FIG. 2 is an isometric view of a weapon mount 200 without a weapon consistent with at least one embodiment of the technology disclosed herein. The weapon mount 200 has a base structure 220, a mounting structure 230 coupled to the base structure 220, a weapon cradle 235 coupled to the mounting structure 230, a first locking mechanism 240 having a first control interface 260, and a second locking mechanism 250 having a second control interface 270.

In this embodiment, the first control interface 260 can be used to engage or disengage first locking mechanism 240. In some embodiments, the linkage between first control interface 260 and first locking mechanism 240 can be purely mechanical, such as a control cable or wire. In other embodiments, a power assist device, such as power actuator 245, can be used. In some embodiments the power actuator 245 can include a hydraulic cylinder. In some embodiments the power actuator 245 can include an electric motor. Power actuator 245 can be controlled by first control interface 260. While not intending to be bound by theory, the use of a power assist device can be advantageous because it can reduce the amount of physical force that a user must exert at the first control interface 260 (such as on a lever or trigger) in order to engage or disengage the first locking mechanism 240.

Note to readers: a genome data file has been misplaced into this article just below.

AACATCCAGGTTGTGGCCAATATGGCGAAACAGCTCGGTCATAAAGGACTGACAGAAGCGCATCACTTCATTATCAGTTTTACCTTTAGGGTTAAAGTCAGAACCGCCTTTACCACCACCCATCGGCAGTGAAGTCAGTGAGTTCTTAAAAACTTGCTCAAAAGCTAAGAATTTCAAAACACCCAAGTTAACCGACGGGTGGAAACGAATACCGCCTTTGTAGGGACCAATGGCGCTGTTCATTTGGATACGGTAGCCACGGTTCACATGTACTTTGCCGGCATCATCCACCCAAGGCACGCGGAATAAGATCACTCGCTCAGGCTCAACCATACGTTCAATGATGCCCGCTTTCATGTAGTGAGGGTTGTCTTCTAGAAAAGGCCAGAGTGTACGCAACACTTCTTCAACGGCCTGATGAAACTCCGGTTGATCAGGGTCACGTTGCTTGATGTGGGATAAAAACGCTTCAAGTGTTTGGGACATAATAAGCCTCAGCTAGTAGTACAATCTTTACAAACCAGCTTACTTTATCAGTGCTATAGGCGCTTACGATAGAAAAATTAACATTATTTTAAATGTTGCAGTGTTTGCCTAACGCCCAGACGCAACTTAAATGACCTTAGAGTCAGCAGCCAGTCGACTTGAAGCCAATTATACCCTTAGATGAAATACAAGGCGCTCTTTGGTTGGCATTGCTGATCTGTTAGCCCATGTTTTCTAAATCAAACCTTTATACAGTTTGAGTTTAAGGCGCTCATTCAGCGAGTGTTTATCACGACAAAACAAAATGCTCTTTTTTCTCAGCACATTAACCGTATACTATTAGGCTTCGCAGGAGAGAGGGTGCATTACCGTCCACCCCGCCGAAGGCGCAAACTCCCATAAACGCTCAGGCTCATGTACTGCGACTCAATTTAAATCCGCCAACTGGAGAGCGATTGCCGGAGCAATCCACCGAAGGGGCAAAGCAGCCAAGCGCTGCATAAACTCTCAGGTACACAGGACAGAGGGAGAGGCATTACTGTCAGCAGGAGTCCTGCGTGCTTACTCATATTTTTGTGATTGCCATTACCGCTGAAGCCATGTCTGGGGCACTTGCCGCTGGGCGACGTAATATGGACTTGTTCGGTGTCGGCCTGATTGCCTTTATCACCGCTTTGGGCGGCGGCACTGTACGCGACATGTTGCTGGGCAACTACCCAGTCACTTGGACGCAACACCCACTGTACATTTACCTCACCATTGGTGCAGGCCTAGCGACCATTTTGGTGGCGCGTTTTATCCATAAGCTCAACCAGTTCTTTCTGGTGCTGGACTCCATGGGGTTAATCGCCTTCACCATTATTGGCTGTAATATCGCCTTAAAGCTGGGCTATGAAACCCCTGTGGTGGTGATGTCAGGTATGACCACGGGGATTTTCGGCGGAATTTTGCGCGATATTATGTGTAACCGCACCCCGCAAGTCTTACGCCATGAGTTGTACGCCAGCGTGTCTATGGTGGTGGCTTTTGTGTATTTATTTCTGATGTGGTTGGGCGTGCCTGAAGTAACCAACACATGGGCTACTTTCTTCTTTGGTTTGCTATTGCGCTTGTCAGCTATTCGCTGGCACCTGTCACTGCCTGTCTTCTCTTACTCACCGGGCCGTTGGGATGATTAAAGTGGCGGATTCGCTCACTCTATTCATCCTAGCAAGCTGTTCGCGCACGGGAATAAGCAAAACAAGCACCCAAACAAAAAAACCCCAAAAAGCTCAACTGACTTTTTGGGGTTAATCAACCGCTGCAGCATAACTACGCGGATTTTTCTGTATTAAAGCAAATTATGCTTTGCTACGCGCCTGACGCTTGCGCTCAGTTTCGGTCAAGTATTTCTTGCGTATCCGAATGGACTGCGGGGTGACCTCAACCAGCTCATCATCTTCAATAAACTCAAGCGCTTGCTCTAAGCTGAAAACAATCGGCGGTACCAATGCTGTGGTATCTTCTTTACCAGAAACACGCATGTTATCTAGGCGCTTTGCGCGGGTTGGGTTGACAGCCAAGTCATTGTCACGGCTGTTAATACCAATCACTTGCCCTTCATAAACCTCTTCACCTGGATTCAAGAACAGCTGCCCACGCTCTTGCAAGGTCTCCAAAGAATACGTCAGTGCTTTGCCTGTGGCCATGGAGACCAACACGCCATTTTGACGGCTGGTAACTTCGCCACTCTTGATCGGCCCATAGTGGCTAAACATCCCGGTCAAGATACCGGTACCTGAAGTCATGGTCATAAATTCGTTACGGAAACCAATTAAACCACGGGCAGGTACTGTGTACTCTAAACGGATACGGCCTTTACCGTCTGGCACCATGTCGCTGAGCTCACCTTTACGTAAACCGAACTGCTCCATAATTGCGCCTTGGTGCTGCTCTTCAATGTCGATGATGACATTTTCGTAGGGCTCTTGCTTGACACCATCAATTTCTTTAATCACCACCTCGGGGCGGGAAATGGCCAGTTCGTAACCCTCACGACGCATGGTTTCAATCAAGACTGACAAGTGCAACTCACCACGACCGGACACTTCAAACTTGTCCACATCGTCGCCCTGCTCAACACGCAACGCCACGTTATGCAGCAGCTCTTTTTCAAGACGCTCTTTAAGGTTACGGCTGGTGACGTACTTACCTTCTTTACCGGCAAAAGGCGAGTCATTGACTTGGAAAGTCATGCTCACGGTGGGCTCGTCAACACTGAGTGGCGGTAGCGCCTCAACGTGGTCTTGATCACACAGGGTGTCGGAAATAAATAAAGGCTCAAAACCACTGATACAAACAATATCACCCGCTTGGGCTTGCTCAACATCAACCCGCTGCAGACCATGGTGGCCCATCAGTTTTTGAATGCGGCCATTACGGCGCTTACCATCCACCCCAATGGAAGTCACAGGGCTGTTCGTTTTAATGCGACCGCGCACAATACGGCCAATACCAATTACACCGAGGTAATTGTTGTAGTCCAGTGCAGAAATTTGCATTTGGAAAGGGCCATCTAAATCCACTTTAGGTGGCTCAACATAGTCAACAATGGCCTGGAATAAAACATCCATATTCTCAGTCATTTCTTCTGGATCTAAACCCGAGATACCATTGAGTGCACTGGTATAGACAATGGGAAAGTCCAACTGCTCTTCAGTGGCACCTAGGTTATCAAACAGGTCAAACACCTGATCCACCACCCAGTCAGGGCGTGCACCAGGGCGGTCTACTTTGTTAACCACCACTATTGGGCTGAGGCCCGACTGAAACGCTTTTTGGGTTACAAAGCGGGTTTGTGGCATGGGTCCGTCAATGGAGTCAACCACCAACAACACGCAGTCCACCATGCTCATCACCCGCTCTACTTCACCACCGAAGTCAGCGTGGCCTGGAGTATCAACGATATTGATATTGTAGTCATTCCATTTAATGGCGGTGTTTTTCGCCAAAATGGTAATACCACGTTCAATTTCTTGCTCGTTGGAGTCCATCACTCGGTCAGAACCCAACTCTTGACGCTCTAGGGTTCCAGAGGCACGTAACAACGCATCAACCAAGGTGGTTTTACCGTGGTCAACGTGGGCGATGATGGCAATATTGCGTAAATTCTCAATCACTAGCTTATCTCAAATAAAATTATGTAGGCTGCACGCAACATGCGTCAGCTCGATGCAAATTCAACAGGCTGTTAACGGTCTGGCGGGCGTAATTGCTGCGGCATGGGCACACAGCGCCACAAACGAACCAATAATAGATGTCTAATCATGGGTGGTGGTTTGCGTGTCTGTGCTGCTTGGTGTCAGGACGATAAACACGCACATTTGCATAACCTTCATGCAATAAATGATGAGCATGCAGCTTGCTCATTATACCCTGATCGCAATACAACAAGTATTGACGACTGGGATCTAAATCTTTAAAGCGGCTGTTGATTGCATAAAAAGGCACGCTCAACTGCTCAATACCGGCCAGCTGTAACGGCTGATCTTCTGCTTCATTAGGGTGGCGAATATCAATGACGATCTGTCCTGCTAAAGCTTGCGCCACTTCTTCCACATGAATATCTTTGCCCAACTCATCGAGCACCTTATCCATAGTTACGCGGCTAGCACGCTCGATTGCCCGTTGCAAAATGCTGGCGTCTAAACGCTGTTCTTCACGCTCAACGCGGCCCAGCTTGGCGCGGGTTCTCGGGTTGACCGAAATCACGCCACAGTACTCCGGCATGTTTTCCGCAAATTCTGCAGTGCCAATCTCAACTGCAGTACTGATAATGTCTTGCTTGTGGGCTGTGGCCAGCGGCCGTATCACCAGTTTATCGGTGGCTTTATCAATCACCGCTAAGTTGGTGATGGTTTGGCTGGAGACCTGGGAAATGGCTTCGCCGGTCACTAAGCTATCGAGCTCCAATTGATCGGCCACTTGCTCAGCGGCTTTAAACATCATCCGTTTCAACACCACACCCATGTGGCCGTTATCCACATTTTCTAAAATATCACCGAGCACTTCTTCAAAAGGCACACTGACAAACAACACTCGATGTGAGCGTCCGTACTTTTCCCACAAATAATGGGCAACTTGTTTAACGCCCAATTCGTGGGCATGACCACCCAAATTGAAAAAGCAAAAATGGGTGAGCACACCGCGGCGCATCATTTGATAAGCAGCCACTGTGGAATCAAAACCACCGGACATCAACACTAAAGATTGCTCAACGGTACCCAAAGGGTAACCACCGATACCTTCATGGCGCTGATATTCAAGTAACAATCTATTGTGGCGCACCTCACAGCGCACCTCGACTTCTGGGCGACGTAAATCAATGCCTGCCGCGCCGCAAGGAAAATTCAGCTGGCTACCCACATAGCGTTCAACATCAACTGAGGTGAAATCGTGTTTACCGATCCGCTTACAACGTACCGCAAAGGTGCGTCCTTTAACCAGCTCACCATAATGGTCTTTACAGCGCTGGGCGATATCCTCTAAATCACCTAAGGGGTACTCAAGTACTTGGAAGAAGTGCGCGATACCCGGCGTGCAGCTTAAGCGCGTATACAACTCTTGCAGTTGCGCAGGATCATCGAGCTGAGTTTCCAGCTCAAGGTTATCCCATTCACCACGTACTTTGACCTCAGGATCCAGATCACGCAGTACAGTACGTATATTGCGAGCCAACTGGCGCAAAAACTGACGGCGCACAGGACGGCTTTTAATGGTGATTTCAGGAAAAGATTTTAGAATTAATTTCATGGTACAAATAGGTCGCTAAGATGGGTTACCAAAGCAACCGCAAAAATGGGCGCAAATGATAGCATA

Similarly, second control interface 270 can be used to engage or disengage second locking mechanism 250. In some embodiments, the linkage between second control interface 270 and second locking mechanism 250 can be purely mechanical, such as a control cable or wire. In other embodiments, a power assist device, such as power actuator 255, can be used.

In at least one embodiment, the first locking mechanism 240 and the second locking mechanism 250 utilize a disk brake-type mechanism. The disk brake-type mechanism can include a brake rotor and a brake caliper that engages with the brake rotor.

FIG. 3 is a view of a locking mechanism consistent with at least one embodiment of the technology disclosed herein. The locking mechanism 300 is consistent with a “first” locking mechanism as shown in FIG. 1 and FIG. 2. It will be appreciated that the second locking mechanism as shown in FIG. 2 is generally similar to the first locking mechanism, except the second locking mechanism restricts pivoting of the mounting structure relative to the base structure, whereas the first locking mechanism restricts pivoting of the weapon cradle relative to the mounting structure.